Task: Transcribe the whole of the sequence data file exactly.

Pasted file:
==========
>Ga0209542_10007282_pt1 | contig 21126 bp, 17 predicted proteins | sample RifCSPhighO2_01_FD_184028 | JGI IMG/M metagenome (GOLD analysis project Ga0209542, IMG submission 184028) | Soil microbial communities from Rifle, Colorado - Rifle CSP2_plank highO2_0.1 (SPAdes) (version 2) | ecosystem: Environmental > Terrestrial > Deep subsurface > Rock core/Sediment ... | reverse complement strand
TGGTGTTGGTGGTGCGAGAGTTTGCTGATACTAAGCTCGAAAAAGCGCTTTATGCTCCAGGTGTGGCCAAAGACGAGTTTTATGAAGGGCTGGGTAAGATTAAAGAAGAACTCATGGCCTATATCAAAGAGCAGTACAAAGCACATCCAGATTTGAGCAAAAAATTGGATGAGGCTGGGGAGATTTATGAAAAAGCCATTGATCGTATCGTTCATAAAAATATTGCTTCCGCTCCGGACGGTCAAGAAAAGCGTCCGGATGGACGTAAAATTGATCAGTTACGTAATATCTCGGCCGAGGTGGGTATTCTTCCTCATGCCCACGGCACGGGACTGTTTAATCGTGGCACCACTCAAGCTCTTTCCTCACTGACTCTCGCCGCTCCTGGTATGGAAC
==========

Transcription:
>Ga0209542_10007282_pt1 | contig 21126 bp, 17 predicted proteins | sample RifCSPhighO2_01_FD_184028 | JGI IMG/M metagenome (GOLD analysis project Ga0209542, IMG submission 184028) | Soil microbial communities from Rifle, Colorado - Rifle CSP2_plank highO2_0.1 (SPAdes) (version 2) | ecosystem: Environmental > Terrestrial > Deep subsurface > Rock core/Sediment ... | reverse complement strand
TGGTGTTGGTGGTGCGAGAGTTTGCTGATACTAAGCTCGAAAAAGCGCTTTATGCTCCAGGTGTGGCCAAAGACGAGTTTTATGAAGGGCTGGGTAAGATTAAAGAAGAACTCATGGCCTATATCAAAGAGCAGTACAAAGCACATCCAGATTTGAGCAAAAAATTGGATGAGGCTGGGGAGATTTATGAAAAAGCCATTGATCGTATCGTTCATAAAAATATTGCTTCCGCTCCGGACGGTCAAGAAAAGCGTCCGGATGGACGTAAAATTGATCAGTTACGTAATATCTCGGCCGAGGTGGGTATTCTTCCTCATGCCCACGGCACGGGACTGTTTAATCGTGGCACCACTCAAGCTCTTTCCTCACTGACTCTCGCCGCTCCTGGTATGGAAC